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  • The extraordinary gift of perspective



    Walking across the stage in the McNeice Pavilion at Boston College High School on May 29, 1993, to receive my diploma is forever ingrained in my brain. The previous four years of effort, sometimes lack of effort, friendships and new experiences were all memorialized in my hand with my new diploma. The journey was both complete and had not yet begun.

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  • The conversion of Father George Haskins -- Part II



    The previous installment of this column discussed the life of George Foxcroft Haskins, a native Bostonian and Protestant Episcopal Minister who converted to Catholicism in November 1840. Following his conversion, Haskins visited Father William Wiley, who had been an influence leading to this outcome, then departed for Rome, intending to learn more about his new faith. He wrote to Bishop Benedict Fenwick from Paris on Aug. 1, 1842, recounting his time in Rome, calling it "the happiest and most profitable of my life."

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  • Adapting mental health services to COVID-19



    As the COVID-19 pandemic continues, we are all faced with uncertainty, confusion, and changes to our daily routines. For the most vulnerable members of our communities, this pandemic brings added stress and fear. At a time when we may not be able to see them face-to-face, the clinicians of Catholic Charities of the Archdiocese of Boston are committed to continue serving the children, adults, and families in our counseling program located throughout Greater Boston.

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  • Knowing God



    Jesus has been taken up into heaven as we begin today's First Reading. His disciples -- including the Apostles and Mary -- return to the upper room, where He celebrated the Last Supper (see Luke 22:12).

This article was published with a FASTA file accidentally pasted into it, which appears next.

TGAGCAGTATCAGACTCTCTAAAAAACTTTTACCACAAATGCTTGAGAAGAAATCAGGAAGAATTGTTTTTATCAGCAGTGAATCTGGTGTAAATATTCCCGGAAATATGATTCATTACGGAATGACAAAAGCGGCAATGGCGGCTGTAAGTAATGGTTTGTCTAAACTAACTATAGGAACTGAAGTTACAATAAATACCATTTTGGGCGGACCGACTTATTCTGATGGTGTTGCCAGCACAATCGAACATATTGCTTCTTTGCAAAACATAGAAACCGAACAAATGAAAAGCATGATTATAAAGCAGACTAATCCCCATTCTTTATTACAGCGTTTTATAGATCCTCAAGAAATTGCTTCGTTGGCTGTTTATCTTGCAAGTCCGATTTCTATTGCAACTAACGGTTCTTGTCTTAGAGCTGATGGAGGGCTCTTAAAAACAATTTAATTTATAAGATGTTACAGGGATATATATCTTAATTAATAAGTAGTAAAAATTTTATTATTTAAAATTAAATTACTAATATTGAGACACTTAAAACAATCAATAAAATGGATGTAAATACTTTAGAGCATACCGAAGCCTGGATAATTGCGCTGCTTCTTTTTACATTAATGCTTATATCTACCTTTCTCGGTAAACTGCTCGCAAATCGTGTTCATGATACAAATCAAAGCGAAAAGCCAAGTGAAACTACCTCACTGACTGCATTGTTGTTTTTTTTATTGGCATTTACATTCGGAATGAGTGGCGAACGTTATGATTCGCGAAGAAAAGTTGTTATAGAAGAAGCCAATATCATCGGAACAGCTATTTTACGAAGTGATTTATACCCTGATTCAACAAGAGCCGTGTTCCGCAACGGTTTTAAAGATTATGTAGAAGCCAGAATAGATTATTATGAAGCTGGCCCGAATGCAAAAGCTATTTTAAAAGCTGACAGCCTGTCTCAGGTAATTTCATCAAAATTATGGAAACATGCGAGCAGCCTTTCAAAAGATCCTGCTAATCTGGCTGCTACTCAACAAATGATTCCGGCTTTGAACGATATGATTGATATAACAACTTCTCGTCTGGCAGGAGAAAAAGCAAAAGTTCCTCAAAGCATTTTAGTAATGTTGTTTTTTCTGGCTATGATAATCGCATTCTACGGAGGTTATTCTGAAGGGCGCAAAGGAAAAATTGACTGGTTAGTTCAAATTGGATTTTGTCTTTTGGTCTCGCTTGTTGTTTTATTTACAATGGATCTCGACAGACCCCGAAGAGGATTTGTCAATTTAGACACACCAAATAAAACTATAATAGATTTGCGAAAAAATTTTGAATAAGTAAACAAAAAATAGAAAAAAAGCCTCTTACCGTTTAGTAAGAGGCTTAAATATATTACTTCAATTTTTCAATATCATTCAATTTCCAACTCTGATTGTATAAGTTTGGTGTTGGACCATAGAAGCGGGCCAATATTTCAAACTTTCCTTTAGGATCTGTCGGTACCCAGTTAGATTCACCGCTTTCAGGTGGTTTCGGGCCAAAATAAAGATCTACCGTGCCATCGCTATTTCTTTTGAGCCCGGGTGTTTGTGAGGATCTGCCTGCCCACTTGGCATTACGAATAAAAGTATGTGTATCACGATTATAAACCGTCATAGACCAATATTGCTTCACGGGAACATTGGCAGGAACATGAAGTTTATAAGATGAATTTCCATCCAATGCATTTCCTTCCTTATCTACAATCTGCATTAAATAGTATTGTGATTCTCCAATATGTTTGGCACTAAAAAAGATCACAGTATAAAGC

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  • Where Did You See the Face of Christ Today?



    On my very first mission trip, I spent a good amount of my time working with Saint Mother Teresa's Sisters, The Missionaries of Charity, in the slums of Cite Soleil, Haiti. My days rotated among three of their sites -- a babies' home for dying orphans, an HIV/AIDS hospice, and a wound care clinic for the homeless of Port-au-Prince.

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  • It ain't beanbag



    He never had a chance. Mike Coolbaugh was a baseball lifer. He'd spent 17 years bouncing around the minor leagues, playing third base for nine different franchises. He even had two brief cups of coffee in the majors. He'd had five at-bats with the Milwaukee Brewers in 2001 and 39 with the St. Louis Cardinals the following year. At age 35, he made the transition from player to coach.

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  • End Times



    One of the more predictable byproducts of the coronavirus pandemic has been an uptick in apocalyptic warnings that the end of the world is at hand. The folks who send me emails announcing that COVID-19 signals the arrival of End Times mean well, and their eagerness to spread the news is understandable. But they're missing the point -- two or three points, in fact.

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  • Who created COVID-19?